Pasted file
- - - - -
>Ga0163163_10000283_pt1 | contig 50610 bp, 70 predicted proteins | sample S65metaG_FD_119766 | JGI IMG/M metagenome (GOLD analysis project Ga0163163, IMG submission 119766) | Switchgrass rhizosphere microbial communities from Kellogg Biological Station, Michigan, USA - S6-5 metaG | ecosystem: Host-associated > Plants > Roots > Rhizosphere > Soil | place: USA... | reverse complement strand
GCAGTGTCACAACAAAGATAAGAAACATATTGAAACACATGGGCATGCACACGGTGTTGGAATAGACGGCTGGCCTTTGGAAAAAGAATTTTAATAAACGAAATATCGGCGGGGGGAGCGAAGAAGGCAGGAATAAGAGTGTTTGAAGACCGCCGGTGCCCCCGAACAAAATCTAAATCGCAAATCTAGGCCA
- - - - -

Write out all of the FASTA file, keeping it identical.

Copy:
>Ga0163163_10000283_pt1 | contig 50610 bp, 70 predicted proteins | sample S65metaG_FD_119766 | JGI IMG/M metagenome (GOLD analysis project Ga0163163, IMG submission 119766) | Switchgrass rhizosphere microbial communities from Kellogg Biological Station, Michigan, USA - S6-5 metaG | ecosystem: Host-associated > Plants > Roots > Rhizosphere > Soil | place: USA... | reverse complement strand
GCAGTGTCACAACAAAGATAAGAAACATATTGAAACACATGGGCATGCACACGGTGTTGGAATAGACGGCTGGCCTTTGGAAAAAGAATTTTAATAAACGAAATATCGGCGGGGGGAGCGAAGAAGGCAGGAATAAGAGTGTTTGAAGACCGCCGGTGCCCCCGAACAAAATCTAAATCGCAAATCTAGGCCA